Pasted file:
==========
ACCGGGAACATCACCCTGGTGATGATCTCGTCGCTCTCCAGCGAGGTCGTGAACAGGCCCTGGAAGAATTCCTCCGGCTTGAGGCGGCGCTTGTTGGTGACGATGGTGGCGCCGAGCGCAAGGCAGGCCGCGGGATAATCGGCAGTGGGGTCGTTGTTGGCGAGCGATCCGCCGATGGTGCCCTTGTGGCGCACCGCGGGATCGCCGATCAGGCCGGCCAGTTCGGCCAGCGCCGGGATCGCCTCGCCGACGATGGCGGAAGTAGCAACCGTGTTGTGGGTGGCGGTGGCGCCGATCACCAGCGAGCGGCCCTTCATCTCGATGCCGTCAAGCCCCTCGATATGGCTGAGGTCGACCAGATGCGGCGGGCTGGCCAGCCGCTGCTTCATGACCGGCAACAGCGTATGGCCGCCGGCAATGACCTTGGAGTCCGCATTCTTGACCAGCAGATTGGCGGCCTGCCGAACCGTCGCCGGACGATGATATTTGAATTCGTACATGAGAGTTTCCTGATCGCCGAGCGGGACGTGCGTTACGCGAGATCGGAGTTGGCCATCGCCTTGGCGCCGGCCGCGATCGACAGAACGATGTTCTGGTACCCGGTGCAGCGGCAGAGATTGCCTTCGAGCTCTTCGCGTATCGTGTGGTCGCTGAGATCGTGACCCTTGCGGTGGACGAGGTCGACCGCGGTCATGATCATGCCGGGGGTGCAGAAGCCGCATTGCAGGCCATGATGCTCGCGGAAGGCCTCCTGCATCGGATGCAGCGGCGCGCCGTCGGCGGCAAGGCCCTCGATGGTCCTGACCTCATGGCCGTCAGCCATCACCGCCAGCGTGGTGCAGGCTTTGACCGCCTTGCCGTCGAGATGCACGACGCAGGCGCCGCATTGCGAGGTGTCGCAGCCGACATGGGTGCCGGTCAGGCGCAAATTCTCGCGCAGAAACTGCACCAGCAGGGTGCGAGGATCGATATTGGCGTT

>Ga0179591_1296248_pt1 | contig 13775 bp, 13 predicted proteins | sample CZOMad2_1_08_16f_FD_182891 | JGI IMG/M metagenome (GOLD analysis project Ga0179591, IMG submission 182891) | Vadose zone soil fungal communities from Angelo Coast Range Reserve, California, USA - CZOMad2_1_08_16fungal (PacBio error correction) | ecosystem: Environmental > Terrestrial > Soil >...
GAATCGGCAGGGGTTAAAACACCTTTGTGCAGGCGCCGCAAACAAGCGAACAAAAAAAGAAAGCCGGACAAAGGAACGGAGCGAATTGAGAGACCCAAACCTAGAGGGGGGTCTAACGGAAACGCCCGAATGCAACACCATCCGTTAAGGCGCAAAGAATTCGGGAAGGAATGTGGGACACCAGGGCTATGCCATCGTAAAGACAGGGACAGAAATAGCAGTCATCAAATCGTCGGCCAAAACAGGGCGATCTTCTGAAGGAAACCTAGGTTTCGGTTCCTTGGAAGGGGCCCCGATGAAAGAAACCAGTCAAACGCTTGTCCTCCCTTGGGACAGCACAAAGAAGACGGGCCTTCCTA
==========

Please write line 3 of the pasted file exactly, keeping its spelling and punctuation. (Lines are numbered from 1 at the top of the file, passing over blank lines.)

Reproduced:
GAATCGGCAGGGGTTAAAACACCTTTGTGCAGGCGCCGCAAACAAGCGAACAAAAAAAGAAAGCCGGACAAAGGAACGGAGCGAATTGAGAGACCCAAACCTAGAGGGGGGTCTAACGGAAACGCCCGAATGCAACACCATCCGTTAAGGCGCAAAGAATTCGGGAAGGAATGTGGGACACCAGGGCTATGCCATCGTAAAGACAGGGACAGAAATAGCAGTCATCAAATCGTCGGCCAAAACAGGGCGATCTTCTGAAGGAAACCTAGGTTTCGGTTCCTTGGAAGGGGCCCCGATGAAAGAAACCAGTCAAACGCTTGTCCTCCCTTGGGACAGCACAAAGAAGACGGGCCTTCCTA